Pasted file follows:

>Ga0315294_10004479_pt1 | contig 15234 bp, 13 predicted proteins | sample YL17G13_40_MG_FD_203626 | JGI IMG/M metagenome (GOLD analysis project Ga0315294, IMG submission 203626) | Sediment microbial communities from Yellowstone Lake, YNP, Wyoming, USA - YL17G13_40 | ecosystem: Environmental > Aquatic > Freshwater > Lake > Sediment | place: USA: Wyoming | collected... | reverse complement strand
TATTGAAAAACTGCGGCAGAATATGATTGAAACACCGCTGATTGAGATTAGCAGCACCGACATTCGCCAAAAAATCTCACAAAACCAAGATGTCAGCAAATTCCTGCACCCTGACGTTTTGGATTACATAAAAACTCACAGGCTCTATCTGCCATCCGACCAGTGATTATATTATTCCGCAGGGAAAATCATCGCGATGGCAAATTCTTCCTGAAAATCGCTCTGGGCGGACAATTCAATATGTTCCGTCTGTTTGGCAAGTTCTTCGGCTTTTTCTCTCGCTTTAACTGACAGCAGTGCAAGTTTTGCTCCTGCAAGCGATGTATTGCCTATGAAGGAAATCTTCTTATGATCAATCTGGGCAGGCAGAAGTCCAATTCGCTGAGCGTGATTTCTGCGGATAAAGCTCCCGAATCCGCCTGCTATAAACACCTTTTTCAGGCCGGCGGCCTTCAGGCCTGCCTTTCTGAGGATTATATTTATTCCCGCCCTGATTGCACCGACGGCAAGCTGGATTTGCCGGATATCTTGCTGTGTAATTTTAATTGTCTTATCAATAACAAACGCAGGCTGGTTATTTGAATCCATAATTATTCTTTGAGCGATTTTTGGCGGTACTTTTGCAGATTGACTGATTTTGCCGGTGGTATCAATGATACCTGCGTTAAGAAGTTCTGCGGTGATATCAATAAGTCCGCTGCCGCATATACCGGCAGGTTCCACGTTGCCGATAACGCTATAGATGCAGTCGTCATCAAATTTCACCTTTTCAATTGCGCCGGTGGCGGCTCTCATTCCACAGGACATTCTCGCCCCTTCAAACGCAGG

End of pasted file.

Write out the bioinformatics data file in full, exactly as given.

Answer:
>Ga0315294_10004479_pt1 | contig 15234 bp, 13 predicted proteins | sample YL17G13_40_MG_FD_203626 | JGI IMG/M metagenome (GOLD analysis project Ga0315294, IMG submission 203626) | Sediment microbial communities from Yellowstone Lake, YNP, Wyoming, USA - YL17G13_40 | ecosystem: Environmental > Aquatic > Freshwater > Lake > Sediment | place: USA: Wyoming | collected... | reverse complement strand
TATTGAAAAACTGCGGCAGAATATGATTGAAACACCGCTGATTGAGATTAGCAGCACCGACATTCGCCAAAAAATCTCACAAAACCAAGATGTCAGCAAATTCCTGCACCCTGACGTTTTGGATTACATAAAAACTCACAGGCTCTATCTGCCATCCGACCAGTGATTATATTATTCCGCAGGGAAAATCATCGCGATGGCAAATTCTTCCTGAAAATCGCTCTGGGCGGACAATTCAATATGTTCCGTCTGTTTGGCAAGTTCTTCGGCTTTTTCTCTCGCTTTAACTGACAGCAGTGCAAGTTTTGCTCCTGCAAGCGATGTATTGCCTATGAAGGAAATCTTCTTATGATCAATCTGGGCAGGCAGAAGTCCAATTCGCTGAGCGTGATTTCTGCGGATAAAGCTCCCGAATCCGCCTGCTATAAACACCTTTTTCAGGCCGGCGGCCTTCAGGCCTGCCTTTCTGAGGATTATATTTATTCCCGCCCTGATTGCACCGACGGCAAGCTGGATTTGCCGGATATCTTGCTGTGTAATTTTAATTGTCTTATCAATAACAAACGCAGGCTGGTTATTTGAATCCATAATTATTCTTTGAGCGATTTTTGGCGGTACTTTTGCAGATTGACTGATTTTGCCGGTGGTATCAATGATACCTGCGTTAAGAAGTTCTGCGGTGATATCAATAAGTCCGCTGCCGCATATACCGGCAGGTTCCACGTTGCCGATAACGCTATAGATGCAGTCGTCATCAAATTTCACCTTTTCAATTGCGCCGGTGGCGGCTCTCATTCCACAGGACATTCTCGCCCCTTCAAACGCAGG